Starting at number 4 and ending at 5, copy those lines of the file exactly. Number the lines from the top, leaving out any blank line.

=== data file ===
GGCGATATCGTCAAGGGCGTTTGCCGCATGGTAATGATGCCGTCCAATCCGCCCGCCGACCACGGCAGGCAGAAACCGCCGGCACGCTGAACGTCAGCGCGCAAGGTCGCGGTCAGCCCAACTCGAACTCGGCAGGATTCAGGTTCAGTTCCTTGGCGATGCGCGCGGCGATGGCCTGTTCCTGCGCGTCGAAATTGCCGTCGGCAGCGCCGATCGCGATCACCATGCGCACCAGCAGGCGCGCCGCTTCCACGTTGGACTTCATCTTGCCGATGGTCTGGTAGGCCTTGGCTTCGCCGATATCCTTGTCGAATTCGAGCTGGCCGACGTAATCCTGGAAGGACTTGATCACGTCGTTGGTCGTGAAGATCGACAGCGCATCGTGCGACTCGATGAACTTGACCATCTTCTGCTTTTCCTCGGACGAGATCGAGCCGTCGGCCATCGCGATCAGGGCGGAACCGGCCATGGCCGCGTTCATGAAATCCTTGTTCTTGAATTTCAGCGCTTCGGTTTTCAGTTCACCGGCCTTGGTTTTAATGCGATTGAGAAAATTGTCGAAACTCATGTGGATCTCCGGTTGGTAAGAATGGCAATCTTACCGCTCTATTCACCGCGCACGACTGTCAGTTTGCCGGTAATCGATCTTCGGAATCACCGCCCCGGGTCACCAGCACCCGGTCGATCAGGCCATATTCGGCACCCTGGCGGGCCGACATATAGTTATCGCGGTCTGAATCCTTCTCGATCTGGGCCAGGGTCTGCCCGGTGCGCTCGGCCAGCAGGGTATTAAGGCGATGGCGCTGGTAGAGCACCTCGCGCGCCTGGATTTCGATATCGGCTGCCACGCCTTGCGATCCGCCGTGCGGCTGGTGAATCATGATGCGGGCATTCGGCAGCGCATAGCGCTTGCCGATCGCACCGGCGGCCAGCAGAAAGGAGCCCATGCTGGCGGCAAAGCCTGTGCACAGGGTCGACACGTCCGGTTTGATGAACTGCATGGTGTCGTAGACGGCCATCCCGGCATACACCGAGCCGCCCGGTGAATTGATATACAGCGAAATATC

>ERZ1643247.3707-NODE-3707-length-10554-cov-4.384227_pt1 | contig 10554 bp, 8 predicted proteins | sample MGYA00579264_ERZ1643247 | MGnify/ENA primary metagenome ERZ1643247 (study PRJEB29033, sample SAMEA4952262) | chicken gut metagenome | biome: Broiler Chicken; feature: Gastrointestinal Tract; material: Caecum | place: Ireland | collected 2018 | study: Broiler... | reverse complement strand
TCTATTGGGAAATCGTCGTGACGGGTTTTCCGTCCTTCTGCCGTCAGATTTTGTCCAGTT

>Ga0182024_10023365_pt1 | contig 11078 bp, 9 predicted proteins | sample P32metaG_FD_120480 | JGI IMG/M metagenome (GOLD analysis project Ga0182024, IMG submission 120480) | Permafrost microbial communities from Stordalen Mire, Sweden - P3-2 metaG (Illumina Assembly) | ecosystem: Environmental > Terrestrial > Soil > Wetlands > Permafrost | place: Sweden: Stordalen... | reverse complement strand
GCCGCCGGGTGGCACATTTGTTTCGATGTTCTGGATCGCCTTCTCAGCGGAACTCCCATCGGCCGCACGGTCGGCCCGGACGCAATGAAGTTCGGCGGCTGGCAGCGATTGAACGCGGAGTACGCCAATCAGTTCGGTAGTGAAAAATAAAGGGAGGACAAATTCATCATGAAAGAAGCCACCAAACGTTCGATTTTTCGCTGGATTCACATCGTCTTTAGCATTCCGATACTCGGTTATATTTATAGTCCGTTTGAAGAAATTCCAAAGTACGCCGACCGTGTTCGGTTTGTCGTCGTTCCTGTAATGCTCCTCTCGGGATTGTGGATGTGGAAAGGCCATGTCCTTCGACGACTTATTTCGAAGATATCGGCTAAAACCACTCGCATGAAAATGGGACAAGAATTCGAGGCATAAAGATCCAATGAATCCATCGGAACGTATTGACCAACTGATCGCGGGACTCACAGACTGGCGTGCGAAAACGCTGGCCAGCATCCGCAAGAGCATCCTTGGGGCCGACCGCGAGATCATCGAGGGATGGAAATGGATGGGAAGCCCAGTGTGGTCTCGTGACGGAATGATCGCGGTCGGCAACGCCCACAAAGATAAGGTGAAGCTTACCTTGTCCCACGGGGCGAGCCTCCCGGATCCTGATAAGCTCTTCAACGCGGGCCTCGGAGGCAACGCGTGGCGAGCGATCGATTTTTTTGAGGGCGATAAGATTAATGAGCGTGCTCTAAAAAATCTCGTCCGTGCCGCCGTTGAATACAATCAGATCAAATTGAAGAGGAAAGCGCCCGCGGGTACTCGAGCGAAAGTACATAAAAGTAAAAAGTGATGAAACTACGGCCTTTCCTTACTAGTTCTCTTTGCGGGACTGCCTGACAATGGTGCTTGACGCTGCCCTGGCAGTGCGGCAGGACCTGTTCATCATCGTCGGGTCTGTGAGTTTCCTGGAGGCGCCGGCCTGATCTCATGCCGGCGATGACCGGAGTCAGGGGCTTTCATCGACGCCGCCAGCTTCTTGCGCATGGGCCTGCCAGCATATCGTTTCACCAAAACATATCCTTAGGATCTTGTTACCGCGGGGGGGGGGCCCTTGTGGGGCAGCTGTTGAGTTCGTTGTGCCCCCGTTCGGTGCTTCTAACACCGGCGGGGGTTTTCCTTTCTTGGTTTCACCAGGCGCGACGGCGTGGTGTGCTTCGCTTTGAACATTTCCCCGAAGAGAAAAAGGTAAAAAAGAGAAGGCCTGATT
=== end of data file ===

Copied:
>Ga0182024_10023365_pt1 | contig 11078 bp, 9 predicted proteins | sample P32metaG_FD_120480 | JGI IMG/M metagenome (GOLD analysis project Ga0182024, IMG submission 120480) | Permafrost microbial communities from Stordalen Mire, Sweden - P3-2 metaG (Illumina Assembly) | ecosystem: Environmental > Terrestrial > Soil > Wetlands > Permafrost | place: Sweden: Stordalen... | reverse complement strand
GCCGCCGGGTGGCACATTTGTTTCGATGTTCTGGATCGCCTTCTCAGCGGAACTCCCATCGGCCGCACGGTCGGCCCGGACGCAATGAAGTTCGGCGGCTGGCAGCGATTGAACGCGGAGTACGCCAATCAGTTCGGTAGTGAAAAATAAAGGGAGGACAAATTCATCATGAAAGAAGCCACCAAACGTTCGATTTTTCGCTGGATTCACATCGTCTTTAGCATTCCGATACTCGGTTATATTTATAGTCCGTTTGAAGAAATTCCAAAGTACGCCGACCGTGTTCGGTTTGTCGTCGTTCCTGTAATGCTCCTCTCGGGATTGTGGATGTGGAAAGGCCATGTCCTTCGACGACTTATTTCGAAGATATCGGCTAAAACCACTCGCATGAAAATGGGACAAGAATTCGAGGCATAAAGATCCAATGAATCCATCGGAACGTATTGACCAACTGATCGCGGGACTCACAGACTGGCGTGCGAAAACGCTGGCCAGCATCCGCAAGAGCATCCTTGGGGCCGACCGCGAGATCATCGAGGGATGGAAATGGATGGGAAGCCCAGTGTGGTCTCGTGACGGAATGATCGCGGTCGGCAACGCCCACAAAGATAAGGTGAAGCTTACCTTGTCCCACGGGGCGAGCCTCCCGGATCCTGATAAGCTCTTCAACGCGGGCCTCGGAGGCAACGCGTGGCGAGCGATCGATTTTTTTGAGGGCGATAAGATTAATGAGCGTGCTCTAAAAAATCTCGTCCGTGCCGCCGTTGAATACAATCAGATCAAATTGAAGAGGAAAGCGCCCGCGGGTACTCGAGCGAAAGTACATAAAAGTAAAAAGTGATGAAACTACGGCCTTTCCTTACTAGTTCTCTTTGCGGGACTGCCTGACAATGGTGCTTGACGCTGCCCTGGCAGTGCGGCAGGACCTGTTCATCATCGTCGGGTCTGTGAGTTTCCTGGAGGCGCCGGCCTGATCTCATGCCGGCGATGACCGGAGTCAGGGGCTTTCATCGACGCCGCCAGCTTCTTGCGCATGGGCCTGCCAGCATATCGTTTCACCAAAACATATCCTTAGGATCTTGTTACCGCGGGGGGGGGGCCCTTGTGGGGCAGCTGTTGAGTTCGTTGTGCCCCCGTTCGGTGCTTCTAACACCGGCGGGGGTTTTCCTTTCTTGGTTTCACCAGGCGCGACGGCGTGGTGTGCTTCGCTTTGAACATTTCCCCGAAGAGAAAAAGGTAAAAAAGAGAAGGCCTGATT